German Shepherd Puppy Vaccinations (Schedule & Info)

German Shepherd Puppy Vaccinations (Schedule & Info)

German Shepherd Puppy Vaccinations (Schedule & Info)

Your German Shepherd should have their vaccinations at 6 weeks, 8 weeks, 12 weeks and 16 weeks of age, these 4 shots protect them against Distemper, Hepatitis, Parainfluenza and Rabies.

For these first few months it may feel like you are in a revolving door back to the vets but these German Shepherd Puppy Vaccinations are critical to their health. Let’s take a look into these in more detail.

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What do the Core Shots Protect Against?

Canine Distemper

Canine Distemper is a virus that used to wipe out entire regions of dogs. It is a potentially fatal virus similar to measles in humans. Incredibly contagious the virus attacks the respiratory, gastrointestinal, and nervous system of dogs through the sneeze or cough of an infected animal. The virus can also be transmitted through food or water bowls.

Initial symptoms of the virus are:

  • Mucousy eye and nose discharge
  • Lack of appetite
  • Coughing
  • Pneumonia
  • Fever (although this can come and go and is hard to detect)

As the infections spread symptoms include:

  • Vomiting
  • Diarrhoea
  • Thickened paw pads (which is why one of the old names for the virus is hard pad disease)

If left untreated 1-3 weeks later the symptons will increase to:

  • Seizures
  • Twitching
  • Weakness
  • Stiffness
Canine Hepatitis

Canine Hepatitis is an incredibly contagious virus that is potentially fatal and affects the liver, kidney, spleen, lungs and eyes of affected dogs. The virus is spread through blood, nasal discharge, saliva, urine and faeces of infected dogs.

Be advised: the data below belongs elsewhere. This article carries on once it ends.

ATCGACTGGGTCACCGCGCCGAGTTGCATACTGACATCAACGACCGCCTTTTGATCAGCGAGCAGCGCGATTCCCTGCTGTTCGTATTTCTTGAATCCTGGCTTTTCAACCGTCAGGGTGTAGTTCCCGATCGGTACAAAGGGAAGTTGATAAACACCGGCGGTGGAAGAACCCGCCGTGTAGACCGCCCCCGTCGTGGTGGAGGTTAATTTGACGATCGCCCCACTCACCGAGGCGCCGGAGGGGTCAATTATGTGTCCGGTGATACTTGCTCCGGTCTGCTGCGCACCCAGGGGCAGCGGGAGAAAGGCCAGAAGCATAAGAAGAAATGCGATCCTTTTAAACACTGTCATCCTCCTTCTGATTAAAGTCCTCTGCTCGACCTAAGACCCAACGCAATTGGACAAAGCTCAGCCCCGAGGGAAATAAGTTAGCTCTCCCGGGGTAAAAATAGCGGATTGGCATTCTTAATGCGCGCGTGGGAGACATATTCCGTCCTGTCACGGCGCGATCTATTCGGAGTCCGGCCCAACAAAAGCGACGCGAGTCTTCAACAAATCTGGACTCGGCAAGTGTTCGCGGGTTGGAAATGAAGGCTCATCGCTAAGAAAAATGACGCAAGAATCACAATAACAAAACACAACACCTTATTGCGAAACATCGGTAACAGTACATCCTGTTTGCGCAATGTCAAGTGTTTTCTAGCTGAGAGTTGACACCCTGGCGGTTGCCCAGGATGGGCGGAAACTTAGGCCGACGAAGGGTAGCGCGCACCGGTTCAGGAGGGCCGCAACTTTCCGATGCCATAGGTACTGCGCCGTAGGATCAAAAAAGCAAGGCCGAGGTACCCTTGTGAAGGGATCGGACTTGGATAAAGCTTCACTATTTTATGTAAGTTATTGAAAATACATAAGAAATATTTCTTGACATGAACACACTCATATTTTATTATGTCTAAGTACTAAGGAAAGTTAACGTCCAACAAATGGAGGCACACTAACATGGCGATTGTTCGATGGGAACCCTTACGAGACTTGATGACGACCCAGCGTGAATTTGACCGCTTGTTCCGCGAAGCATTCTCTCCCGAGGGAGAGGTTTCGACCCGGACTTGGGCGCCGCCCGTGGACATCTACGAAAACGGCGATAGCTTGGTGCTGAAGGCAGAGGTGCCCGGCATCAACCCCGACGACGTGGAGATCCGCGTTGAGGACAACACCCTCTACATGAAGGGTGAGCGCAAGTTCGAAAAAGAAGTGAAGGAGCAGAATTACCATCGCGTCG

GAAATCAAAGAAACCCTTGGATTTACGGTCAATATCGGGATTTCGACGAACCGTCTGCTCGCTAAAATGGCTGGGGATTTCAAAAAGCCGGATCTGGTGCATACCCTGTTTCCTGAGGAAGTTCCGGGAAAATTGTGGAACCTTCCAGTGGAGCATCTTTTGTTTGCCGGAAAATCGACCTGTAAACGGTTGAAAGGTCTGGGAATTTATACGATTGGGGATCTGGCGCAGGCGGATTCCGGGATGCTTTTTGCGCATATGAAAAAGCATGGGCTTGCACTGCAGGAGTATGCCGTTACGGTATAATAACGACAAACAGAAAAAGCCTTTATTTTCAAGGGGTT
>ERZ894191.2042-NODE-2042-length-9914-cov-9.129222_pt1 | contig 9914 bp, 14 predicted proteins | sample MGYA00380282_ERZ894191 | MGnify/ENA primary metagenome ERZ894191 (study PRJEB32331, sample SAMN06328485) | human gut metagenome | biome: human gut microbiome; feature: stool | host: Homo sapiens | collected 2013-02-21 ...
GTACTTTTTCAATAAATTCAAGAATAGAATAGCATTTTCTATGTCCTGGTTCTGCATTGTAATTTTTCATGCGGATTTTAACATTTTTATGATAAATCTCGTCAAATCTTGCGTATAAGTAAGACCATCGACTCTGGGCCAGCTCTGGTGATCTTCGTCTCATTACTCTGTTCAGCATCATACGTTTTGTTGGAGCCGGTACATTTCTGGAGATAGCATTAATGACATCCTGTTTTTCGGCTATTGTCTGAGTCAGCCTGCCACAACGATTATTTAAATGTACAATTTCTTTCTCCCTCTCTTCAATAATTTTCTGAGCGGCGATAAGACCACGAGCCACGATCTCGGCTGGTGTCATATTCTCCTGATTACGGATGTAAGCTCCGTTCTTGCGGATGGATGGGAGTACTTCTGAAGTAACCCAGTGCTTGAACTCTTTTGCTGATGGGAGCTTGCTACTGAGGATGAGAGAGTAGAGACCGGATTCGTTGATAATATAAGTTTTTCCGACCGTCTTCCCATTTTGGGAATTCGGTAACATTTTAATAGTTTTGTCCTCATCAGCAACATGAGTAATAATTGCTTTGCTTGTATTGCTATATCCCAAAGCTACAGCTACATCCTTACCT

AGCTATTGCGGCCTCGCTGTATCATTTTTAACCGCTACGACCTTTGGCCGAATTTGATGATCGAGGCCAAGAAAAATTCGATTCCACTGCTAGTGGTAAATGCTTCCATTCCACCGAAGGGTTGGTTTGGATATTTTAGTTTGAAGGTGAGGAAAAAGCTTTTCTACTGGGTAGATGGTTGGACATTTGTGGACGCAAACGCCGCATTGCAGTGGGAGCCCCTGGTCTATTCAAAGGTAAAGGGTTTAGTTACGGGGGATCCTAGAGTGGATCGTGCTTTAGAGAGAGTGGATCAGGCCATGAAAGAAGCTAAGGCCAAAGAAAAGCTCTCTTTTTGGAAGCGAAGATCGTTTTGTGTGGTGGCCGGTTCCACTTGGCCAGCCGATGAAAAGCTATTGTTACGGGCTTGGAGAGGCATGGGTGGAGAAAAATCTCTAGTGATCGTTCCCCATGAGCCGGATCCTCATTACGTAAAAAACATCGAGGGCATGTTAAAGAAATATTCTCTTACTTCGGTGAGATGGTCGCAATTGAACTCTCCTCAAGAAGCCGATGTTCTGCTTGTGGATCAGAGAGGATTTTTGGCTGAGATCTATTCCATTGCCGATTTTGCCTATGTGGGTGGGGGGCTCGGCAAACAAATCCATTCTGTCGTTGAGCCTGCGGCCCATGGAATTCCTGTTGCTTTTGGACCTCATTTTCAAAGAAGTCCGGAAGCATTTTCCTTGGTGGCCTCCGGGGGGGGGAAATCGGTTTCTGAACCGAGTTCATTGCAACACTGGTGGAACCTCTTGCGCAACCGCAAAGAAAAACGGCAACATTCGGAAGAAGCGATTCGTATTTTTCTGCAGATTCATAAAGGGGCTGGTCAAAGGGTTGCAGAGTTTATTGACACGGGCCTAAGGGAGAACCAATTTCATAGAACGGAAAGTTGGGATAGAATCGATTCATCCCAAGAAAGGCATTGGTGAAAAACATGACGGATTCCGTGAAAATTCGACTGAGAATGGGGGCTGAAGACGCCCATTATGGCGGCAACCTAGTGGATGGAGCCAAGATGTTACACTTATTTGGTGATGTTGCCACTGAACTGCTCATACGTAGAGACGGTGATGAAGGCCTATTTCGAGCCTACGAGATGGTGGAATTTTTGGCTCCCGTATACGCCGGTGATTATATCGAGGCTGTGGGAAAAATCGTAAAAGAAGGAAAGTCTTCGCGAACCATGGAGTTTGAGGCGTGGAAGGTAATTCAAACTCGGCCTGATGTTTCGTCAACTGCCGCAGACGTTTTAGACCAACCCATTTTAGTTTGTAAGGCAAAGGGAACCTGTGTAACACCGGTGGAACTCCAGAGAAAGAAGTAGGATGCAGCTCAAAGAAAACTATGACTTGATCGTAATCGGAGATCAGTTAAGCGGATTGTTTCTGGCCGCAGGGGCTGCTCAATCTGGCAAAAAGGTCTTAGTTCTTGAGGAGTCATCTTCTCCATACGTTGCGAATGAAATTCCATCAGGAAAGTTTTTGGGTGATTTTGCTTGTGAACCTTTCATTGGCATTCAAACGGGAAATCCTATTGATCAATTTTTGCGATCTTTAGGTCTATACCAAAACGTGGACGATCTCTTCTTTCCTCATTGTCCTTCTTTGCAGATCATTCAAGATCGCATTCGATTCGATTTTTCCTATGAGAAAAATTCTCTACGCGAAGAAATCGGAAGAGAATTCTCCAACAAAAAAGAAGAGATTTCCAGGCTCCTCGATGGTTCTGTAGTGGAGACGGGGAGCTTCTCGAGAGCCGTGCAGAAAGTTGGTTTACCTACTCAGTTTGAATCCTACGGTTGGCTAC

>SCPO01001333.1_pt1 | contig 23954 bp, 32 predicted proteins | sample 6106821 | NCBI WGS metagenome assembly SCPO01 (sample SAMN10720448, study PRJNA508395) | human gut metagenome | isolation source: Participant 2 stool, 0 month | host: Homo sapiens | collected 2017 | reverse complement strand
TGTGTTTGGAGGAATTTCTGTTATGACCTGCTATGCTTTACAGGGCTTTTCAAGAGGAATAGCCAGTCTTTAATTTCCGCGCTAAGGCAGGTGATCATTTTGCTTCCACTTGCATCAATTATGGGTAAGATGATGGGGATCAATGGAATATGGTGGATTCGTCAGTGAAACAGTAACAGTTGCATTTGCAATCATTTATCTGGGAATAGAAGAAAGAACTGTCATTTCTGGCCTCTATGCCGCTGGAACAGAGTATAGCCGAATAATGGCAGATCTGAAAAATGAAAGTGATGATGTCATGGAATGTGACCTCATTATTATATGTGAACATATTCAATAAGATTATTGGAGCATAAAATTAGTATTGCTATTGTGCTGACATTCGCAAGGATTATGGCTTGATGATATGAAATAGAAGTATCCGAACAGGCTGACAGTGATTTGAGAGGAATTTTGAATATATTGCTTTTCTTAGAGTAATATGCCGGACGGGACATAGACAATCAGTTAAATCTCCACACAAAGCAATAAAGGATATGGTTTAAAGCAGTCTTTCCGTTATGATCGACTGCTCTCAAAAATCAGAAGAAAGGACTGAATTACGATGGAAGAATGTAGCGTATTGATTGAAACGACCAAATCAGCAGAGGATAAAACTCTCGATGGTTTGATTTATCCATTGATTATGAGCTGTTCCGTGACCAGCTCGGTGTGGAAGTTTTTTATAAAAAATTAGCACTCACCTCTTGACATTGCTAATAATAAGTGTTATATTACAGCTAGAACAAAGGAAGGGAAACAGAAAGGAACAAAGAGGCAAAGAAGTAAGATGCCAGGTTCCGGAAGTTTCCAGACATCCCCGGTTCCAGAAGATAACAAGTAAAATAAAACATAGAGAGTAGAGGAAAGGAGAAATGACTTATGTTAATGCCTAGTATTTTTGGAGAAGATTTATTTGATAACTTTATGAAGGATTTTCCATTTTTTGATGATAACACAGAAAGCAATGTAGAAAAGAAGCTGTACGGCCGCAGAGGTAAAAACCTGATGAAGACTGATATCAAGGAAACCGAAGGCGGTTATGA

A puppy or dog with infectious canine hepatitis will show a variety of different symptoms. including:

  • Fever
  • Lethargy
  • Diarrhoea
  • Vomiting
  • An enlarged liver
  • Abdominal pain

A puppy or dog with a severe case of canine hepatitis may also have the following symptoms:

  • Bruising of the skin
  • Red dots on the skin
  • Swollen and enlarged lymph nodes

Parvovirus or Parvo is a highly contagious virus that is spread through direct contact with an infected dog or through contact with a contaminated object. Puppies are exposed to Parvo every time they lick or sniff feces. Indirect transmission can also occur through human contact.

The most common symptoms of Parvovirus are:

  • Severe, bloody diarrhea
  • Lethargy
  • Anorexia
  • Fever
  • Vomiting
  • Weight loss
  • Weakness
  • Depression
  • Dehydration

Canine parainfluenza is a respiratory virus that can cause kennel cough in dogs. It’s a highly contagious virus and is passed between dogs that are in close contact of each other and transmitted through either direct contact, coughing, or bowls and bedding.

Symptoms Include:

  • A dry, hacking cough
  • Fever and high temperature
  • A runny nose
  • Sneezing
  • Eye inflammation
  • Depression
  • lethargy
  • Loss of appetite

Rabies is a virus that effects the brain and spinal cord of mammals. Rabies causes the deaths of around 50,000 humans and millions of animals every year. Generally once symptoms appear the result is fatality. Rabies is passed through the bite or saliva of an infected animal. The most common carriers of Rabies in the United States are bats, raccoons, skunks and foxes.